Neurogenic bladder happens when the nerves that send signals to the bladder are damaged, causing problems with controlling the bladder.
The bladder is a hollow organ in the lower abdomen. It has flexible walls that can stretch to hold urine. The muscles can squeeze to send urine out of the body. When there is a problem with the bladder, like neurogenic bladder, it can affect your ability to control urination.
Neurogenic bladder has a few common causes: birth defects, injury, stroke, diabetes, infections, genetic nerve problems, brain and spinal cord tumors.
It can be frustrating to have trouble controlling urination because of neurogenic bladder. Fortunately, there are effective treatment options. Washington University urologists are specialists in treating neurogenic bladder.
What causes neurogenic bladder?
Neurogenic bladder is very common. Millions of people experience symptoms, such as leaking, frequent urination or difficulty urinating, every year. People with neurogenic bladder can be of any age, and both children and adults deal with neurogenic bladder. Neurogenic bladder can be caused by genetic nerve problems, direct nerve damage and other medical conditions.
Genetic Nerve Problems
Most patients with neurogenic bladder have nerve damage as a result of another condition. This includes people with genetic nerve problems, multiple sclerosis (MS), Parkinson’s disease and spina bifida.
- Genetic nerve problems: Certain disorders are regulated by genetics, which on many levels program the form and function of the body. If someone inherits certain genes that disrupt the control of the bladder, they may experience neurogenic bladder.
- Birth defects: Physiological conditions that are present at birth may cause neurogenic bladder from infancy. Spina bifida is one such defect that affects the spine and therefore changes the function of nerves that control the bladder.
Direct Nerve Damage
People who have had a stroke, spinal cord injury, major pelvic surgery, as well as brain or spinal tumors can also cause neurogenic bladder due to direct damage to the nerves.
- Stroke: Strokes are ailments that involve interruptions to blood flow to the brain, causing damage. Brain injury following a stroke can change the function of nerves which are directed by brain activity. If these nerves control the bladder, neurogenic bladder can occur.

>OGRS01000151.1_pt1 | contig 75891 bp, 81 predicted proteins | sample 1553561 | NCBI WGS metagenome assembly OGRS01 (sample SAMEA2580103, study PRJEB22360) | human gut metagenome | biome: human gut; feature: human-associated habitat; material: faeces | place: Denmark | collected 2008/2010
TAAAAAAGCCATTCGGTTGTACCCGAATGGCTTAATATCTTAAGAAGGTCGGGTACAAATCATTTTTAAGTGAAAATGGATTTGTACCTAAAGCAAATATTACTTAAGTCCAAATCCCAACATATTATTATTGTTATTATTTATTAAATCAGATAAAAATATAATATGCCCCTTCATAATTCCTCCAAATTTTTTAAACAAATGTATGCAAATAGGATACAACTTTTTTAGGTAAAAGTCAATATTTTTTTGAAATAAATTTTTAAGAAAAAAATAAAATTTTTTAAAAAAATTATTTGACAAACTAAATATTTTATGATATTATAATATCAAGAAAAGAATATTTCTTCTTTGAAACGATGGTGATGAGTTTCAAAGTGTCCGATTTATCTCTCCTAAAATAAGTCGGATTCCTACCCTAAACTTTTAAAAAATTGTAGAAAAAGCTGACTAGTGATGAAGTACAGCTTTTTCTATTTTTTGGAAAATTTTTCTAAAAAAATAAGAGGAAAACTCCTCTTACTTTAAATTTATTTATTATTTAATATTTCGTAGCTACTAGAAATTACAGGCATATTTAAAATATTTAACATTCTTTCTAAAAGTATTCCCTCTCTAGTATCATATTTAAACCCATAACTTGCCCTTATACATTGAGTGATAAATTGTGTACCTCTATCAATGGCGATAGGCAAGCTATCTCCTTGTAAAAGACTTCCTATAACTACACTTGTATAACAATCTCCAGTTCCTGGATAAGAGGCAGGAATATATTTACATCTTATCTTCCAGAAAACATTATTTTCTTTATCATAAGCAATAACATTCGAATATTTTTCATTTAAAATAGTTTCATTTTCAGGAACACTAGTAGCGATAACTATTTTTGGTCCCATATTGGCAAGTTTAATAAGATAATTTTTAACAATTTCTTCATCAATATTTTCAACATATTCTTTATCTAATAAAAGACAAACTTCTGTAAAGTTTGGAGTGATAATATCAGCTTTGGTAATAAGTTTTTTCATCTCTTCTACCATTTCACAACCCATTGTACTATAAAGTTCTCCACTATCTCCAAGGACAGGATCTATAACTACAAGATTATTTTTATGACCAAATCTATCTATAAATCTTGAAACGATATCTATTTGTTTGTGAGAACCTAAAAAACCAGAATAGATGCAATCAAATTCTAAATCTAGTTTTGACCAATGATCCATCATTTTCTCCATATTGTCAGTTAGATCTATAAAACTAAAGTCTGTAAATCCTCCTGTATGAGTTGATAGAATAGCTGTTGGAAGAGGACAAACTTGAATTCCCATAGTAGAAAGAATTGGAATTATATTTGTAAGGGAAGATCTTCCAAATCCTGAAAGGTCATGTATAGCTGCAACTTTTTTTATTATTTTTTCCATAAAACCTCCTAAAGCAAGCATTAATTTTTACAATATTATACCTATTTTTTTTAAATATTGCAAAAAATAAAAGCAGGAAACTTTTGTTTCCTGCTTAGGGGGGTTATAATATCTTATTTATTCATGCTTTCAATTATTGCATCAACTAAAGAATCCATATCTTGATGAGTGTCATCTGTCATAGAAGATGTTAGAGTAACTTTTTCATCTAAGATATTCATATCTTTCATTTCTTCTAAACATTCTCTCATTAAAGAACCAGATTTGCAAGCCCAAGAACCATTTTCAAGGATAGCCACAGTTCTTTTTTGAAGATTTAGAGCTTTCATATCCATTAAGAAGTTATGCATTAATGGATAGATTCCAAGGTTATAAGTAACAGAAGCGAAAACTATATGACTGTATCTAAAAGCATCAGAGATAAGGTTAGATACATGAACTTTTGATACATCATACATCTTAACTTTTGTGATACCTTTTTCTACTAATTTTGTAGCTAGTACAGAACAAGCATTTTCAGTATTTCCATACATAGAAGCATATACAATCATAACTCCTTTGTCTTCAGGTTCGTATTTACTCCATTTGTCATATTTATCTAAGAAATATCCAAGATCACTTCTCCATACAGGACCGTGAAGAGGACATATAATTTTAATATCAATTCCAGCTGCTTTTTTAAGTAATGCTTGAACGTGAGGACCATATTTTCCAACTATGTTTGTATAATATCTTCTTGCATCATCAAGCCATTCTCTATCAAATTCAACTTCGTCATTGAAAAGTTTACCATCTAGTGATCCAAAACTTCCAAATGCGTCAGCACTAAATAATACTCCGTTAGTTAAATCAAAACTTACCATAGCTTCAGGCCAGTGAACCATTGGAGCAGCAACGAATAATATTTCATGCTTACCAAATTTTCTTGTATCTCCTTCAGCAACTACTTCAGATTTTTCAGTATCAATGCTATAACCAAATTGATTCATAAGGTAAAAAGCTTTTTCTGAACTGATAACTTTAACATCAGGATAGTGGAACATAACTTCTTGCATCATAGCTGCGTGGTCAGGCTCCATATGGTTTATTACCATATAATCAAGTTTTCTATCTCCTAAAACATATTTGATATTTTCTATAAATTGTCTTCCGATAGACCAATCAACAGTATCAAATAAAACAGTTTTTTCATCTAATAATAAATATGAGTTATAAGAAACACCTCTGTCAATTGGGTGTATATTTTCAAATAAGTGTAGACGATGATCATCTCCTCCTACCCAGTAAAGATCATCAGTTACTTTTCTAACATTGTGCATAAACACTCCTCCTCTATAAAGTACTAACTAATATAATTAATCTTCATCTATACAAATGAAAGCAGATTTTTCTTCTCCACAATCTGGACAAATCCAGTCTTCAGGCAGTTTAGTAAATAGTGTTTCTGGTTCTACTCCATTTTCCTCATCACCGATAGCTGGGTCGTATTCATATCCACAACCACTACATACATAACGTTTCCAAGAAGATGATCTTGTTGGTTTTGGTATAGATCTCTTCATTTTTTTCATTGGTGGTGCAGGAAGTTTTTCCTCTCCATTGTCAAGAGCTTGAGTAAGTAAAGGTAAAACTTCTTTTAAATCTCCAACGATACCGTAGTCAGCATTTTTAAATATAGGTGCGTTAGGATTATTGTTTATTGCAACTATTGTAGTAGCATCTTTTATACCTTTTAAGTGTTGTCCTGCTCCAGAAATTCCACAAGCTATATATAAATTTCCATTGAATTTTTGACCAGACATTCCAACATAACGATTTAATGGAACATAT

- Injury: Like a stroke, injury that directly affects either the brain or nerves can also impact their functionality and therefore trigger neurogenic bladder. A car accident, for example, may injure the spine and cause issues with bladder control.
- Brain or spinal cord tumors: Tumors that start in the brain or spinal cord are likely to change the ability of these organs to function properly. If these tumors are left untreated, a person may have problems with bladder function.
Diabetes and certain infections may also result in neurogenic bladder.
- Diabetes: Dysfunction in urination is a problem associated with diabetes, and bladder problems can often be more severe in people with diabetes. This may start because diabetes can cause selective damage to nerves that specifically direct urination.
- Infections: Certain infectious diseases can result in damage to the nerves. Much like other injuries or illnesses, these too can result in neurogenic bladder.
Neurogenic Bladder Treatment with Washington University Urology
Neurogenic bladder treatment focuses on making it easier for you to urinate regularly. Problems with urination can also affect the kidneys. Treating neurogenic bladder also aims to prevent kidney damage.
Neurogenic bladder is more common than some people may think, and there are treatments that can help. Treatments may include lifestyle changes, medical treatment and surgery. Which treatment is right for each person depends on factors including:
- Overall health and medical history
- The cause of the nerve damage
- Type and severity of symptoms
- Tolerance for certain drugs, procedures or therapies
At Washington University Urology, our specialists are leading experts in the causes and management of neurogenic bladder. Washington University urologists offer comprehensive treatment for neurogenic bladder. This means your specialist will help you understand all your treatment options, and which may be best for you.
Trouble with urinating can be difficult to discuss. Some people may feel embarrassed or isolated by their condition, but Washington University urologists are here to help.
To make an appointment with a Washington University urologist, please call 314-862-8200 or fill out the online appointment form.